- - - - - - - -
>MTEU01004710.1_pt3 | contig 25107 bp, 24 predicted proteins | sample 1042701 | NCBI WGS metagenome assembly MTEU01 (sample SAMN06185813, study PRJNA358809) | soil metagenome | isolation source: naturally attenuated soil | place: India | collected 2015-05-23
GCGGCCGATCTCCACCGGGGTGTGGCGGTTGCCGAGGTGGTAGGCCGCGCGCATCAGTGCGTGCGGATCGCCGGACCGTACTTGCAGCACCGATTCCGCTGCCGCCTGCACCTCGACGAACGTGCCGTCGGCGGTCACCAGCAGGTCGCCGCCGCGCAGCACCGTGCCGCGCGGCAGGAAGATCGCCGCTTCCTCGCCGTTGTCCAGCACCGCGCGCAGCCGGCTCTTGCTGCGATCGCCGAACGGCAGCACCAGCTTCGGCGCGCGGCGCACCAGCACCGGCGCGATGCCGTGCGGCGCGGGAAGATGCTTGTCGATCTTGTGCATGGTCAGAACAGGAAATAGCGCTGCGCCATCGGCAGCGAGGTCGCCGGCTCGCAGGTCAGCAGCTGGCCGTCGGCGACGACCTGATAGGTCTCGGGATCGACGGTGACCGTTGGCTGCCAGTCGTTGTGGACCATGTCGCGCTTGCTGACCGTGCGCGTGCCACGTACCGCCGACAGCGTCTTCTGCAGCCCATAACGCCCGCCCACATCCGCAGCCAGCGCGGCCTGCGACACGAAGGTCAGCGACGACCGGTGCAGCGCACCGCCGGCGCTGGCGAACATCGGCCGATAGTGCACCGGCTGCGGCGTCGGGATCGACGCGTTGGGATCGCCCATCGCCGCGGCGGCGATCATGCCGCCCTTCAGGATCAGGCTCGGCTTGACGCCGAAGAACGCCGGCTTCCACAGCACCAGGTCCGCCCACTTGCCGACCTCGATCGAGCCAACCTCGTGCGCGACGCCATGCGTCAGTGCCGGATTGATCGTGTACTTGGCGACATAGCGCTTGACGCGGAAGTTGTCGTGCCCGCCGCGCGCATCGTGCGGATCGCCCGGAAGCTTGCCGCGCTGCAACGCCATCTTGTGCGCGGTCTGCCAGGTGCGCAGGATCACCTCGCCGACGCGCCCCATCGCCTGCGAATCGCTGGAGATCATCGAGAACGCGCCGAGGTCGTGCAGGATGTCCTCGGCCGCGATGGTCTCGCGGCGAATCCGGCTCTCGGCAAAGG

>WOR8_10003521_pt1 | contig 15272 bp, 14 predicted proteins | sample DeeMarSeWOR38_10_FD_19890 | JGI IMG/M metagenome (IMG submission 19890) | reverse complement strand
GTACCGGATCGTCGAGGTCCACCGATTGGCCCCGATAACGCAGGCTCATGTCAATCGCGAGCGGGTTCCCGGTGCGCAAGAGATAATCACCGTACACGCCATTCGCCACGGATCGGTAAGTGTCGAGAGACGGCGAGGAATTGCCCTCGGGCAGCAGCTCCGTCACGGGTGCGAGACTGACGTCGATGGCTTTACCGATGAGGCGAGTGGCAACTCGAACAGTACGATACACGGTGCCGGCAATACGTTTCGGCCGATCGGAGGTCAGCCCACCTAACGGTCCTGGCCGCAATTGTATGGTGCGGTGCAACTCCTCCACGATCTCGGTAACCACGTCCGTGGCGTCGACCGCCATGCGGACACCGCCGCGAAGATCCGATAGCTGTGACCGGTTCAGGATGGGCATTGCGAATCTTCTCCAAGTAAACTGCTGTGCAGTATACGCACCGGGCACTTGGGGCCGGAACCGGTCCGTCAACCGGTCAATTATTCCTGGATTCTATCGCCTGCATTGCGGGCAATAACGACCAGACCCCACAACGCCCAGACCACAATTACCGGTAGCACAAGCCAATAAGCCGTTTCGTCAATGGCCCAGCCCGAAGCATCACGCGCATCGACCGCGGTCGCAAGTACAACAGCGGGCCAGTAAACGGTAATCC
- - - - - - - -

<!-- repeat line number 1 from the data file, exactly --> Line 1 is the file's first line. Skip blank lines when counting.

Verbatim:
>MTEU01004710.1_pt3 | contig 25107 bp, 24 predicted proteins | sample 1042701 | NCBI WGS metagenome assembly MTEU01 (sample SAMN06185813, study PRJNA358809) | soil metagenome | isolation source: naturally attenuated soil | place: India | collected 2015-05-23